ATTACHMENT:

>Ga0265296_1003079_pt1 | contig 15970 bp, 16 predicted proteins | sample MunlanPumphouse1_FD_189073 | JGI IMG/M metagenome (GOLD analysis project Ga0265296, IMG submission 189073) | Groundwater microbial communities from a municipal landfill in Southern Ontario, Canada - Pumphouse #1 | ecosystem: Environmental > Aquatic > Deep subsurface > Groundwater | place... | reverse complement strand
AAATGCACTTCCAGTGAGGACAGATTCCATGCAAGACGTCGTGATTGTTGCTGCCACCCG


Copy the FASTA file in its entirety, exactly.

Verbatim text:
>Ga0265296_1003079_pt1 | contig 15970 bp, 16 predicted proteins | sample MunlanPumphouse1_FD_189073 | JGI IMG/M metagenome (GOLD analysis project Ga0265296, IMG submission 189073) | Groundwater microbial communities from a municipal landfill in Southern Ontario, Canada - Pumphouse #1 | ecosystem: Environmental > Aquatic > Deep subsurface > Groundwater | place... | reverse complement strand
AAATGCACTTCCAGTGAGGACAGATTCCATGCAAGACGTCGTGATTGTTGCTGCCACCCG